Comcast and Time Warner Cable have entered negotiations to sell cable assets worth up $20 billion to Charter Communications in a deal aimed to allay Washington's concerns about their proposed merger.» Read More
Stocks exit April on a new high, and with the promise of continuing easy money policies, investors could be tempted to rethink the "sell in May and go away" strategy of recent years.
Some businesses have reopened, but many others remain closed. Slow cleanup and lack of connectivity are among the roadblocks. An update from the Jersey Shore to lower Manhattan.
It's make-or-break time for the first-quarter earnings season, and it comes just as the stock market is showing signs of strain.
Markets are forcing change for cable operators, which may cause the unraveling of cable channel bundling, media titan John Malone told CNBC.
News Corp. has gained 35 percent since announcement to separate its publication and TV businesses, earnings are estimated to rise 19 percent this year, TheStreet.com reports.
Cablevision Systems is claiming that Viacom sought to extract a nearly $1 billion penalty if it refused to pay for low-rated channels it did not want in order to access more popular channels.
Time Warner's decision to spin off Time Inc. will allow the media conglomerate to focus entirely on its cable television and film businesses. The New York Times reports.
CNBC's Julia Boorstin reports the media giant will spin off Time Inc. as an independent, publicly traded company later this year.
Time Warner says its board has approved a tax-free spin off of Time Inc., reports CNBC's Mary Thompson.
Traditional media stocks have been on quite a run into the Dow Jones' rise towards hitting the 14,198 intraday peak, with the five biggest media giants hitting new highs. Here's what has been driving the media industry's gains.
Cablevision sued Viacom for forcing it to pay for more than a dozen low-rated cable networks in order to get access to Viacom's more popular channels such as Nickelodeon, MTV and Comedy Central.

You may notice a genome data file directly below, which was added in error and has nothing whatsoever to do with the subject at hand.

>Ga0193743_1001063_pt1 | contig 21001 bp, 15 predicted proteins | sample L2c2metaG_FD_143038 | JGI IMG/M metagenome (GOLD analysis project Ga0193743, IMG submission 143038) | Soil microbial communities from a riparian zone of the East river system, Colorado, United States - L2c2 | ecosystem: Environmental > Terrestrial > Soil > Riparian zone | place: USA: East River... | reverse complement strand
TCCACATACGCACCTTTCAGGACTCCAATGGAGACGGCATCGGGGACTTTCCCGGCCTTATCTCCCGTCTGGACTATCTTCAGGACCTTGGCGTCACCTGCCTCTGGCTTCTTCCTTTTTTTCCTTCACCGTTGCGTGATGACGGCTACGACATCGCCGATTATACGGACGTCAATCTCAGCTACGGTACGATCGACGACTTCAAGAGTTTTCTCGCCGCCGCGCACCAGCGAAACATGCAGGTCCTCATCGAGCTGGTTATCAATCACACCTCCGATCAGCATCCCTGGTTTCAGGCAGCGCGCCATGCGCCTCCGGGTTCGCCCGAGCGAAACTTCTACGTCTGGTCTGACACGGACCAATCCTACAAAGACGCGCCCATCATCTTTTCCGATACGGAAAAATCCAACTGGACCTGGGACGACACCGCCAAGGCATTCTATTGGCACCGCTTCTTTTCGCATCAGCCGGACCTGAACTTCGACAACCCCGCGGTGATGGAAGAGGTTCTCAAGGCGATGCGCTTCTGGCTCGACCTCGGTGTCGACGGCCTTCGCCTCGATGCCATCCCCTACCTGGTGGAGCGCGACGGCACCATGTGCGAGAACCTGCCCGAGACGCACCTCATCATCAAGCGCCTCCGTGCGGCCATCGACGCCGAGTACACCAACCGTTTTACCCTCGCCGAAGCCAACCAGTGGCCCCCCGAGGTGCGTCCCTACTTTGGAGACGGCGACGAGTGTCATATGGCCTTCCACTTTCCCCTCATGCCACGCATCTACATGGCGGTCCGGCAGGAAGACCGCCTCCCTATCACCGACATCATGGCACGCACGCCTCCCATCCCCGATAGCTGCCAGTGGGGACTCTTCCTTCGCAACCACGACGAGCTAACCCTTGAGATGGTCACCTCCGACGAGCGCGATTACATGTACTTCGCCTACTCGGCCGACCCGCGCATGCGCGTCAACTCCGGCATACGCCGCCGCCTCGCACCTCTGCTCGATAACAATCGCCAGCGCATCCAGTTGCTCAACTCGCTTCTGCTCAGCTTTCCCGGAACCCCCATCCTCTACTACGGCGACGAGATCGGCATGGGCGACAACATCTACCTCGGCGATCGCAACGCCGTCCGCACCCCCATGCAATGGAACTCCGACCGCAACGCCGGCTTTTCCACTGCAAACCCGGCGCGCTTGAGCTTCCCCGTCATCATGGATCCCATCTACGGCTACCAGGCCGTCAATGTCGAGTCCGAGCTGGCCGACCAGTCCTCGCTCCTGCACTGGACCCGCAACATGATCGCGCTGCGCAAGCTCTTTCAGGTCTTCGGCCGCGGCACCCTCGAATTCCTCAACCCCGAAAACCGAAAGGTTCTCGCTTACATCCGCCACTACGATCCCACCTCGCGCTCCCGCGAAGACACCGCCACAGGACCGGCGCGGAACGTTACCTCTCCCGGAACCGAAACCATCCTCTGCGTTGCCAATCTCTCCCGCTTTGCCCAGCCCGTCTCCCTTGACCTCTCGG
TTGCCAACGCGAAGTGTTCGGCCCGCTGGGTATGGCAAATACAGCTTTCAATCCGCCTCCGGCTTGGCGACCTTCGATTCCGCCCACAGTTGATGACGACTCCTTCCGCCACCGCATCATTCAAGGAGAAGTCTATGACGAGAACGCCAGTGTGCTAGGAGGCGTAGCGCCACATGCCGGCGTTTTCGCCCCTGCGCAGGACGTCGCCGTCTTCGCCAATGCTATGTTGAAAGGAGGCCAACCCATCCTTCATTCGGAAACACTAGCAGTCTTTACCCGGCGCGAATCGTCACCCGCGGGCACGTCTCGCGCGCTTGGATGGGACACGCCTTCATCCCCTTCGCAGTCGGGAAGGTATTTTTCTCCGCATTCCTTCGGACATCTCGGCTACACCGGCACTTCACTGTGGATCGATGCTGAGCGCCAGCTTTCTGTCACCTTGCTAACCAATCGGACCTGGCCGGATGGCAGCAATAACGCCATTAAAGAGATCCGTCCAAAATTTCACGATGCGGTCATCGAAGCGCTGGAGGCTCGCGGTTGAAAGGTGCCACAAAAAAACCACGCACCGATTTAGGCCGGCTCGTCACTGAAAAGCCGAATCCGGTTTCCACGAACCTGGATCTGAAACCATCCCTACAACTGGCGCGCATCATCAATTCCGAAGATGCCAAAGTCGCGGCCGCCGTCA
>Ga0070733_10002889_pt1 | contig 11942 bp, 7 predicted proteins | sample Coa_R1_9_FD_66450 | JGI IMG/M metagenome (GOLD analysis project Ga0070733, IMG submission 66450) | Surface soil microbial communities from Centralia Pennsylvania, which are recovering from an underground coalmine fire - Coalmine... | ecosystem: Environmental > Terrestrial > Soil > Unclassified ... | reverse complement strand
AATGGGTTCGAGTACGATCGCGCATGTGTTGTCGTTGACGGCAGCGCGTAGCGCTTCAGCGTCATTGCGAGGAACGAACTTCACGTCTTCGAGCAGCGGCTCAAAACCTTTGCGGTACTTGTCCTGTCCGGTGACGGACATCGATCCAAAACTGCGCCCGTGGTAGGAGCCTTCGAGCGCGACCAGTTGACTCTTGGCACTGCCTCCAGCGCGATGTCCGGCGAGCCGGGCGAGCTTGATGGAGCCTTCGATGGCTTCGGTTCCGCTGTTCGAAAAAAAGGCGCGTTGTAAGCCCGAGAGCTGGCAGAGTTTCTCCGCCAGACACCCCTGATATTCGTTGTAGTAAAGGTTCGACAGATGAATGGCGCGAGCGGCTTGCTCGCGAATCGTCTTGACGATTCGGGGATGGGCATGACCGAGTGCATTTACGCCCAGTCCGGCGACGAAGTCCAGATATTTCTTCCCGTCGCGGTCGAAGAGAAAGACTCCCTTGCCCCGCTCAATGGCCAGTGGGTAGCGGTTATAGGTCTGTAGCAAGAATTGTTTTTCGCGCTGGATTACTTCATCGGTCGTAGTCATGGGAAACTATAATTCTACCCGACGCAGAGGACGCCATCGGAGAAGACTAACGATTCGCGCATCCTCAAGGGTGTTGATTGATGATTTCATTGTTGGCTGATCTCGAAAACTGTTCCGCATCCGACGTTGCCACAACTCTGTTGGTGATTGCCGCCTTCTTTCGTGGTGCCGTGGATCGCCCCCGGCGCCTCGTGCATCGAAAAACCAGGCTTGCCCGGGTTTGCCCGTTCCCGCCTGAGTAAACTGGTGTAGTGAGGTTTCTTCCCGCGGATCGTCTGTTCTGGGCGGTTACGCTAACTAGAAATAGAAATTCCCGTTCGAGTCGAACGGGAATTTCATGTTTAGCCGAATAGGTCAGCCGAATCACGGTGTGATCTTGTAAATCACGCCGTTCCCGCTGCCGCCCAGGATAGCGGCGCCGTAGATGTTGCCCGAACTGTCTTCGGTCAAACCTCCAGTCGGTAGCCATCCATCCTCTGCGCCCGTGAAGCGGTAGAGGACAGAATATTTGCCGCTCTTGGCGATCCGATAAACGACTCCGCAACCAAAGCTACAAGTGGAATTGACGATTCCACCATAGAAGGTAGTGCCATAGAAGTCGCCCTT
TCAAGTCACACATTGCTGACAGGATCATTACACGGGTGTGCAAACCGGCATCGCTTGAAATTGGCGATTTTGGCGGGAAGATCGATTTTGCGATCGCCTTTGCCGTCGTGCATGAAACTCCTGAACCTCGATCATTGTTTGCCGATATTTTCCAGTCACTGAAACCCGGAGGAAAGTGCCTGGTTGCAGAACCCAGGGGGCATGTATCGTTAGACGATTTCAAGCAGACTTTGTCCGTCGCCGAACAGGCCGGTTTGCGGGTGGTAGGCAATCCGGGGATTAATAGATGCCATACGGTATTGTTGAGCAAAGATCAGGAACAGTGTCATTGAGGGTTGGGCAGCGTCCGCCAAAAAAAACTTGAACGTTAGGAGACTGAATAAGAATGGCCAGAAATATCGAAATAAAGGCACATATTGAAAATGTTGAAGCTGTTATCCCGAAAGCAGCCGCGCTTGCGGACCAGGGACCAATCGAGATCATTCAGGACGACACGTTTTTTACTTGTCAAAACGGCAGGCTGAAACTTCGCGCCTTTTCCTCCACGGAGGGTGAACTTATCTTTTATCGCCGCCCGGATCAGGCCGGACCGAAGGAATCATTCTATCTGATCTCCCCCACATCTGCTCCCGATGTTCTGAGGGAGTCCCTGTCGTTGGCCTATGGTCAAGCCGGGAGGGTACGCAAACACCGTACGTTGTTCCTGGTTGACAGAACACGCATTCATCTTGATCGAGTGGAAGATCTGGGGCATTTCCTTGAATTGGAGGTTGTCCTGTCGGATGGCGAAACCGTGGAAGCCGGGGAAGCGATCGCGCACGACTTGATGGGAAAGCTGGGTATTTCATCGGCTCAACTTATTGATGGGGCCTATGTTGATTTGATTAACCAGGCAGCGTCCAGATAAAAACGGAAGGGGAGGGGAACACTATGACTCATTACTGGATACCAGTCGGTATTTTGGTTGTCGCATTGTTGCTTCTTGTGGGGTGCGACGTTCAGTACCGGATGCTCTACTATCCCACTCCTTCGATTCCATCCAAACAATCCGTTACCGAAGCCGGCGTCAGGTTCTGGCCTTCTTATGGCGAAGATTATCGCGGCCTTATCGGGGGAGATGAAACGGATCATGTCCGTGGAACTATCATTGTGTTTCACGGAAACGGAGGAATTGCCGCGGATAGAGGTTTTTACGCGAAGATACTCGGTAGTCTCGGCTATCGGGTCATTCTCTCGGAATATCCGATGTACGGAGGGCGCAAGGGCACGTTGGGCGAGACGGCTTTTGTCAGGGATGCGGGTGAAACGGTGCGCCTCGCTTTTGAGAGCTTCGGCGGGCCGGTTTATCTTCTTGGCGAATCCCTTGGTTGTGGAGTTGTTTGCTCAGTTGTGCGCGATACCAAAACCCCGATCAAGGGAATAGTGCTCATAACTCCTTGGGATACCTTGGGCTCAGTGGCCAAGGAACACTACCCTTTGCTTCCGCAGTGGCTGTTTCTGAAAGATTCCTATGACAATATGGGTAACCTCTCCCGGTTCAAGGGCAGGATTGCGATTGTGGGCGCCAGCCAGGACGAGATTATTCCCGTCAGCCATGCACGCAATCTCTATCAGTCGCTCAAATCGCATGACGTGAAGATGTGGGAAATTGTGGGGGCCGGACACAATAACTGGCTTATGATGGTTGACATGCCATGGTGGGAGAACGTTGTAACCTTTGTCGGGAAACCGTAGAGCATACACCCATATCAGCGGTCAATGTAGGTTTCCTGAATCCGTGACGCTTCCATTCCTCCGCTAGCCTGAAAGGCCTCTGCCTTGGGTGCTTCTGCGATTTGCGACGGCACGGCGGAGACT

Internet users who illegally share music, movies or television shows online could soon receive warning notices from the nation's major Internet service providers.
Check out which companies are making headlines before the bell on Friday:
News Corp. beat earnings expectations, but shares reversed their move upward and headed into negative territory on the media giant's lowered outlook on concerns about the European economy.
Time Warner increased its dividend by 11 percent, and authorized a new $4 billion buyback. CNBC's Julia Boorstin spoke with its CEO Jeff Bewkes for more insight.
U.S. stock index futures erased their early gains to turn lower in choppy pre-market trading Wednesday, as investors parsed through a batch of mixed earnings news .
Netflix's move into original content could shift the business, BTIG media analyst Rich Greenfield says.
The South Street Seaport is recovering three months after Sandy. How some small-business owners are using technology to keep sales ringing.
What to expect when two giants—Viacom and Time Warner Cable—report quarterly earnings before the bell on Thursday.
CNBC's Julia Boorstin reports Viacom is under pressure from declining ratings, and Time Warner Cable's earnings per share are expected to grow 18 percent.